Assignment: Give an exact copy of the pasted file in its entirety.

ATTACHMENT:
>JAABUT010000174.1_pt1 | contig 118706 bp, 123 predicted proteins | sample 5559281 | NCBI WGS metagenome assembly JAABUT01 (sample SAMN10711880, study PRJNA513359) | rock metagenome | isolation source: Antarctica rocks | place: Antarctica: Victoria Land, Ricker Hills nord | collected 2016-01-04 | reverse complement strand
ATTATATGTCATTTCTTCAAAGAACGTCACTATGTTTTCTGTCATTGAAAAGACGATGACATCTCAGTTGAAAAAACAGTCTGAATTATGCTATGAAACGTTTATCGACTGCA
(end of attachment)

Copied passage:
>JAABUT010000174.1_pt1 | contig 118706 bp, 123 predicted proteins | sample 5559281 | NCBI WGS metagenome assembly JAABUT01 (sample SAMN10711880, study PRJNA513359) | rock metagenome | isolation source: Antarctica rocks | place: Antarctica: Victoria Land, Ricker Hills nord | collected 2016-01-04 | reverse complement strand
ATTATATGTCATTTCTTCAAAGAACGTCACTATGTTTTCTGTCATTGAAAAGACGATGACATCTCAGTTGAAAAAACAGTCTGAATTATGCTATGAAACGTTTATCGACTGCA